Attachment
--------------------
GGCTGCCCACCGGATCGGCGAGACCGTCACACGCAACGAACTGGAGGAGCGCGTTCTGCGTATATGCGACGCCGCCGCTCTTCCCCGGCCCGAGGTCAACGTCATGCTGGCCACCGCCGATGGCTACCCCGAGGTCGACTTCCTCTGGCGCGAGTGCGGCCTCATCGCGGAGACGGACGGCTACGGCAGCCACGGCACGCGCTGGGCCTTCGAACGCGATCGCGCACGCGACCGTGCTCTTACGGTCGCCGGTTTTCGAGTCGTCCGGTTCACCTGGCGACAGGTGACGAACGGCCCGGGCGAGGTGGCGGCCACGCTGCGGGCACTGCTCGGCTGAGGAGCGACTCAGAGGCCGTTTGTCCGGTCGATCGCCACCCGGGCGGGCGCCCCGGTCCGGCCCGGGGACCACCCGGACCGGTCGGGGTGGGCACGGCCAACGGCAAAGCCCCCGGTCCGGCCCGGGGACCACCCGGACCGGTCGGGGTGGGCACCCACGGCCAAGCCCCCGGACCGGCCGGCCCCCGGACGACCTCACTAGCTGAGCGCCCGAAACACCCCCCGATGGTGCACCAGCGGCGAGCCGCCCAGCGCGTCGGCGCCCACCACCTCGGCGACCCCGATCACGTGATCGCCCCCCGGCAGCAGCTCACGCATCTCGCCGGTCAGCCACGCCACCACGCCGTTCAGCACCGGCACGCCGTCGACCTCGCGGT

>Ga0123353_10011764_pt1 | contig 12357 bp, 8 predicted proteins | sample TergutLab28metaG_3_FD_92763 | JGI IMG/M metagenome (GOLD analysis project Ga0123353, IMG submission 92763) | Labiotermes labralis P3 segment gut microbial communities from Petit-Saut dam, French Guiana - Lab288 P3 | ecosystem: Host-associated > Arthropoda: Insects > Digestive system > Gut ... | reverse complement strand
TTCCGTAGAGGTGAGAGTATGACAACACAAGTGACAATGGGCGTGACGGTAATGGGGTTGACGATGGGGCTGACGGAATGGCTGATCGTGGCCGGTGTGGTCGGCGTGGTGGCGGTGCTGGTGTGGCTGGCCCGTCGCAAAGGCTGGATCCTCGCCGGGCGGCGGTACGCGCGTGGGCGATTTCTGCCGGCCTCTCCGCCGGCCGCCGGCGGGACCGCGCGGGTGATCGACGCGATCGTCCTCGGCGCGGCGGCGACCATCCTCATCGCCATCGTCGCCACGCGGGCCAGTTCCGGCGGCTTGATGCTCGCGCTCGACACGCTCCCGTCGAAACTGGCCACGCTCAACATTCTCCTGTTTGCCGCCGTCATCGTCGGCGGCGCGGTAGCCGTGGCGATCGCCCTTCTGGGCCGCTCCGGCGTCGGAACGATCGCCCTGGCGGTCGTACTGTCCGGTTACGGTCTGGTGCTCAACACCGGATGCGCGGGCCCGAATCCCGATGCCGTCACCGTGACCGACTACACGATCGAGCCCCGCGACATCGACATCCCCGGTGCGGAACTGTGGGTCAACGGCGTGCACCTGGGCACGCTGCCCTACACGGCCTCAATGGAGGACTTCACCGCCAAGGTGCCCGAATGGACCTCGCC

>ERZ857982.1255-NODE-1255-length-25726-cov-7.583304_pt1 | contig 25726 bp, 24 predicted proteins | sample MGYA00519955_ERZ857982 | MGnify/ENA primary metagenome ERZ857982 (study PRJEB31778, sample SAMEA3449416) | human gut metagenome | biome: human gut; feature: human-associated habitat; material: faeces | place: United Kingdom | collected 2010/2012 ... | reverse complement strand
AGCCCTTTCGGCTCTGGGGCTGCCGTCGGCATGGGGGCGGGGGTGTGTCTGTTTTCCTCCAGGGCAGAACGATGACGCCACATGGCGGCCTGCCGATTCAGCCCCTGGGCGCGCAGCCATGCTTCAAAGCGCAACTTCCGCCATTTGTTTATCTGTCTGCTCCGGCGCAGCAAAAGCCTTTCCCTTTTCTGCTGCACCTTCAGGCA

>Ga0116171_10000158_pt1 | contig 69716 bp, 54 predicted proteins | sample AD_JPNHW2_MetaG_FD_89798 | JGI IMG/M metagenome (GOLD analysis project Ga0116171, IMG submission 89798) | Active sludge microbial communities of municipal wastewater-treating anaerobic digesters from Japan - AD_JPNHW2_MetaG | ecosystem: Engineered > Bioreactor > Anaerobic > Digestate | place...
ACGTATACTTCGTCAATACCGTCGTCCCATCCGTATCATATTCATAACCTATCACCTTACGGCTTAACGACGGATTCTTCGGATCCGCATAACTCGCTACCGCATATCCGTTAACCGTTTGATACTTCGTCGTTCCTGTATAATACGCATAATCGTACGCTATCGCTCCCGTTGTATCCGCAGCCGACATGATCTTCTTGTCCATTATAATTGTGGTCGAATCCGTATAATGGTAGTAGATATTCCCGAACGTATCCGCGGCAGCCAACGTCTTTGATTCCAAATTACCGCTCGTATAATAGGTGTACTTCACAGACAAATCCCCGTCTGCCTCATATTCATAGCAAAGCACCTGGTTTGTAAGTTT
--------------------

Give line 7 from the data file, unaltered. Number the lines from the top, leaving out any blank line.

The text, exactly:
ACGTATACTTCGTCAATACCGTCGTCCCATCCGTATCATATTCATAACCTATCACCTTACGGCTTAACGACGGATTCTTCGGATCCGCATAACTCGCTACCGCATATCCGTTAACCGTTTGATACTTCGTCGTTCCTGTATAATACGCATAATCGTACGCTATCGCTCCCGTTGTATCCGCAGCCGACATGATCTTCTTGTCCATTATAATTGTGGTCGAATCCGTATAATGGTAGTAGATATTCCCGAACGTATCCGCGGCAGCCAACGTCTTTGATTCCAAATTACCGCTCGTATAATAGGTGTACTTCACAGACAAATCCCCGTCTGCCTCATATTCATAGCAAAGCACCTGGTTTGTAAGTTT